1 Pheasant

Welcome to Pheasant! In this section, overview and some interesting features of Pheasant are presented.

1.1 Overview

Pheasant is a Markdown converter which is designed to work with MkDocs as a plugin.

Highlights include:

  • Auto generation of outputs for a fenced code block or inline code in Markdown source using Jupyter client. The code language is not restricted to Python.
  • Auto numbering of headers, figures, and tables, and etc. Numbered objects can be linked from other Markdown sources.

1.2 Installation

You can install Pheasant from PyPI.

$ pip install pheasant

If you use Pheasant as a plugin of MkDocs, you also need to install it.

$ pip install mkdocs

Then, in your mkdocs.yml, add lines below to register Pheasant as a MkDocs plugin.

plugins:
  - pheasant

1.3 Getting Started

1.3.1 Auto generation of the executed outputs with Jupyter client

A markdown source below:

```python
print(1)
```

is converted into:

```python
print(1)
```

```python
1
```

after execution of print function via Jupyter client and finally rendered as:

print(1)
1

1.3.2 Inline code embeded in a Markdown source

"Inline code" is a powerful feature of Pheasant. Any python codes surrounded by {{ and }} are executed and the result remains there. For example, {{3*5}} becomes 15. Variables can be assigned in an inline code like this: {{name='Pheasant'}}. Then, "I'm {{name}}." becomes "I'm Pheasant." Note that an inline code without outputs does not shown after execution.

1.3.3 Visualization

Pheasant supports various output formats other than standard stream or plain text output. For example, you can create a PNG image using Matplotlib. First, import Matplotlib plotting library.

```python
import matplotlib.pyplot as plt
```
import matplotlib.pyplot as plt

Then, plot a line.

```python
plt.plot([1, 2])
```
plt.plot([1, 2])
[<matplotlib.lines.Line2D at 0x27cc8821908>]

image/png

Executin of the above Markdown source on a Jupyter kernel creates a plain text output as a execute result and a PNG image as display data. You may want to display only the image. You can set display option to a fenced code after language description:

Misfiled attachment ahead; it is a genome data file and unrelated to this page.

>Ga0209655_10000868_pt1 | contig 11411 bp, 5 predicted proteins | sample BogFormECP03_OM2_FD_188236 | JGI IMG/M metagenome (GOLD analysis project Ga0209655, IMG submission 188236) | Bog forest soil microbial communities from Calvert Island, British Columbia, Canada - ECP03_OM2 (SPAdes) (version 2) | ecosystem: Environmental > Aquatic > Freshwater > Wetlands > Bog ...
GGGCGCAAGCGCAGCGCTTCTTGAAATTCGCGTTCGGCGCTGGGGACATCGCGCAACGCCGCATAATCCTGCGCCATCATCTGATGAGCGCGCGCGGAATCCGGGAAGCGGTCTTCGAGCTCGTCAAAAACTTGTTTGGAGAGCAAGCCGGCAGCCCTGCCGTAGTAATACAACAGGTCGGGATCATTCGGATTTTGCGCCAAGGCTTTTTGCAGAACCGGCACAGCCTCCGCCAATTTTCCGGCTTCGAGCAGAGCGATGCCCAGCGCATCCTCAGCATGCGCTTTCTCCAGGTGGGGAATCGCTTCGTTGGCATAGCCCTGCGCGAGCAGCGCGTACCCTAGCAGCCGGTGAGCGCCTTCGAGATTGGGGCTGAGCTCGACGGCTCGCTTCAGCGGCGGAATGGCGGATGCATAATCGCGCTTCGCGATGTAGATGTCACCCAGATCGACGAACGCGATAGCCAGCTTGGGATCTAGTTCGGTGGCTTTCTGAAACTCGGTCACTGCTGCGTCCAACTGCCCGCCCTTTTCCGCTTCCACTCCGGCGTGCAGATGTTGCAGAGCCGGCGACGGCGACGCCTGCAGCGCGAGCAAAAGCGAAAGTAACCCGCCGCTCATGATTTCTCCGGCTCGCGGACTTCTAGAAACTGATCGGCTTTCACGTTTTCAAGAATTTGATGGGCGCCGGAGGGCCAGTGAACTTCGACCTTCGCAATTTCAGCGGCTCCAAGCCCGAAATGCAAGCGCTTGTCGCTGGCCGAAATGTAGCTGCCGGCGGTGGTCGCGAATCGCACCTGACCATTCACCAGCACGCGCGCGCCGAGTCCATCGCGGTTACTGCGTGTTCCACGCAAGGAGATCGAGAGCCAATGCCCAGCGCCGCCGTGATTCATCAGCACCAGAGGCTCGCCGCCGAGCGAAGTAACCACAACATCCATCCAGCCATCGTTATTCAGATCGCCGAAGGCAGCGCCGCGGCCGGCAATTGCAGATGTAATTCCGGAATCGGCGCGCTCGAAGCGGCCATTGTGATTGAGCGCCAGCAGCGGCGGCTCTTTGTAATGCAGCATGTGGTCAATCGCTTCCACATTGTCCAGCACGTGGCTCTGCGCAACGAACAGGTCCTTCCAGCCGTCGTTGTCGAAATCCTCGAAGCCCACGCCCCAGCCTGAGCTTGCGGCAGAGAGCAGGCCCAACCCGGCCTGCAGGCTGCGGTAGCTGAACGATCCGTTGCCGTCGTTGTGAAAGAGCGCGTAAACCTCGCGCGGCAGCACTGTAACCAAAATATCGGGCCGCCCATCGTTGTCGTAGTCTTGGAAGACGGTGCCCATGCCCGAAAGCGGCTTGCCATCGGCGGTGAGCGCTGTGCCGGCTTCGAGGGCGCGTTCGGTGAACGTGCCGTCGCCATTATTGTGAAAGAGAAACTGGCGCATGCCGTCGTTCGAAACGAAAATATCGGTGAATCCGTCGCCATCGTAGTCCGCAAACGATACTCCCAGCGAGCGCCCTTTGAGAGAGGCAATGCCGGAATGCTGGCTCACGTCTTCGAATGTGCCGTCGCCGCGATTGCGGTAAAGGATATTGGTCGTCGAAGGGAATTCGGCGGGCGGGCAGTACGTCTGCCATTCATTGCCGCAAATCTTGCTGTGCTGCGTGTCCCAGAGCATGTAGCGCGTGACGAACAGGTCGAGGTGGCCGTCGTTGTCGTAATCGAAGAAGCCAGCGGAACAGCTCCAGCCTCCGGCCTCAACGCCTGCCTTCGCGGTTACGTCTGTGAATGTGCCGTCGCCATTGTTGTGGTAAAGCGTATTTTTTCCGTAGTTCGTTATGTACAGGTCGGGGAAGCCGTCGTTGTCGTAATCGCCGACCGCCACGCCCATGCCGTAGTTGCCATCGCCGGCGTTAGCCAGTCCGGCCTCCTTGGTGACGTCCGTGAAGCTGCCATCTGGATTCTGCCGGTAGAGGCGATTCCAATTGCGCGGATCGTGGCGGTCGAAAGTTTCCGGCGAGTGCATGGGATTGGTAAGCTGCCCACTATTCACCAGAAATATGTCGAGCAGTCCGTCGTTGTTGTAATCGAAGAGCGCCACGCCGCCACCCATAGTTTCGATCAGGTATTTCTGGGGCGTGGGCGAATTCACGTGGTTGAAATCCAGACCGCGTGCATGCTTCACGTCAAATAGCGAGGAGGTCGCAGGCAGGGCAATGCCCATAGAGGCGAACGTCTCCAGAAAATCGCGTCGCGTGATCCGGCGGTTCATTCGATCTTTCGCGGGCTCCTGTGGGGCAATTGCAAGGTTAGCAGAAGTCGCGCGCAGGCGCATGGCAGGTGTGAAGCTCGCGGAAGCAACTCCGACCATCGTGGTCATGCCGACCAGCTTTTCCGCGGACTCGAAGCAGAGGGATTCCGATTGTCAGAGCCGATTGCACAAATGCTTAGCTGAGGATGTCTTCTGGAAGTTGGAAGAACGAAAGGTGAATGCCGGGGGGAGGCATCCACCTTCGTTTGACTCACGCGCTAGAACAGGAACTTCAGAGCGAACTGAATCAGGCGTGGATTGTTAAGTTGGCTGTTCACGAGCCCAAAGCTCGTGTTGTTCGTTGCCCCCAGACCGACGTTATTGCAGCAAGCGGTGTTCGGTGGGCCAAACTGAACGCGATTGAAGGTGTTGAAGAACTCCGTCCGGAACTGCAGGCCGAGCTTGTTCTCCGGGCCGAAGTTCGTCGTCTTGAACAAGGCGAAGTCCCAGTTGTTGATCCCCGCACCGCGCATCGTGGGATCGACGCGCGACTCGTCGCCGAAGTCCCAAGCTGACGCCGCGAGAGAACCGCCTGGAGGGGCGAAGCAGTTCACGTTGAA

```python display
plt.plot([1, 2])
```

image/png

Note that Matplotlib package has already been imported in the previous code block so that we don't need to import it again here.

Pheasant also supports Bokeh's HTML output. First, create a figure object.

from bokeh.plotting import figure

plot = figure(plot_width=250, plot_height=250)

Now, you can use plot.circle function to add some scatter points.

```python
plot.circle([1, 2, 3, 4, 5], [1, 2, 3, 4, 5], size=10)
plot
```
plot.circle([1, 2, 3, 4, 5], [1, 2, 3, 4, 5], size=10)
plot
Figure(
id = '1001', …)

The last line of the above code block returns a Figure object. To show the corresponding figure instead of it, we can use the display option described above:

```python display
plot
```

As well as a fenced code with display option, we can choose inline code style: {{plot}}

Furthermore, Pheasant supports HoloViews objects as well as interactive HoloMap.

```python display
import holoviews as hv
curve = hv.Curve(((1, 2), (2, 3)))
```

Then {{curve}} generates a HoloView ojbect:

HoloMap can work as in a Jupyter Notebook.

import numpy as np

def sine_curve(phase, freq):
    xvals = [0.1* i for i in range(100)]
    return hv.Curve((xvals, [np.sin(phase+freq*x) for x in xvals]))

frequencies = [0.5, 0.75, 1.0]
curve_dict = {f: sine_curve(0, f) for f in frequencies}
holomap = hv.HoloMap(curve_dict, kdims='Frequency')
{{holomap}}

1.3.4 Auto numbering of headers, figures, tables, etc.

As you can see, all of headers are numbered in this document. This numbering has done by Pheasant automatically. In addition, Pheasant can count the number of figures, tables, etc. and give the identical number to each object.

You can use a special "header" statement for figure, table, etc. to number them like below:

#Fig Markdown link for an image can be numbered. {#cat#}
![jpg](img/cat.jpg)

jpg

Figure 1.1 Markdown link for an image can be numbered.

Supported numbered headers are shown in the next table:

Table 1.1 Supported numbered headers

Type Markdown
Header # (title)
Figure #Figure (title), #Fig (title)
Table #Table (title), #Tab (title)
Code #Code (title)
File #File (title)

In the above Markdown source, {#<tag>#} is an ID tag for hyperlink described below. Off course, you can use any code to create a figure:

#Fig A Matplotlib figure
```python display
plt.plot([3, 2])
```

image/png

Figure 1.2 A Matplotlib figure

Like figures, tables can be numbered.

#Table A Markdown table
a | b
--|--
0 | 1
2 | 3

Table 1.2 A Markdown table

a b
0 1
2 3

Pandas's DataFarme is useful to create a table programmatically.

#Table A Pandas's DataFrame
```python display
import pandas as pd

pd.DataFrame([[1, 2], [3, 4]], index=list('XY'), columns=list('ab'))
```

Table 1.3 A Pandas's DataFrame

a b
X 1 2
Y 3 4

A plain Markdown source which is not processed by Pheasant has to be separated by a blank line from the following Markdown source which is not a part of the figure or table. If a figure or table has blank lines within it, you have to write the content in a fenced code with tilde (~~~).

#Fig A figure with a blank line
~~~
![jpg](img/cat.jpg)

![jpg](img/cat.jpg)
~~~

jpg

jpg

Figure 1.3 A figure with a blank line

In addition, Pheasant provides an easy way to number figures, tables, etc. regardless of whether they actually have any blank lines or not. Try this:

#Figure {{curve}} Inline numbering method.

Figure 1.4 Inline numbering method.

Numbered objects are linked from Markdown source using {#<tag>#}:

For example, go to Fig. {#cat#}

For example, go to Fig. 1.1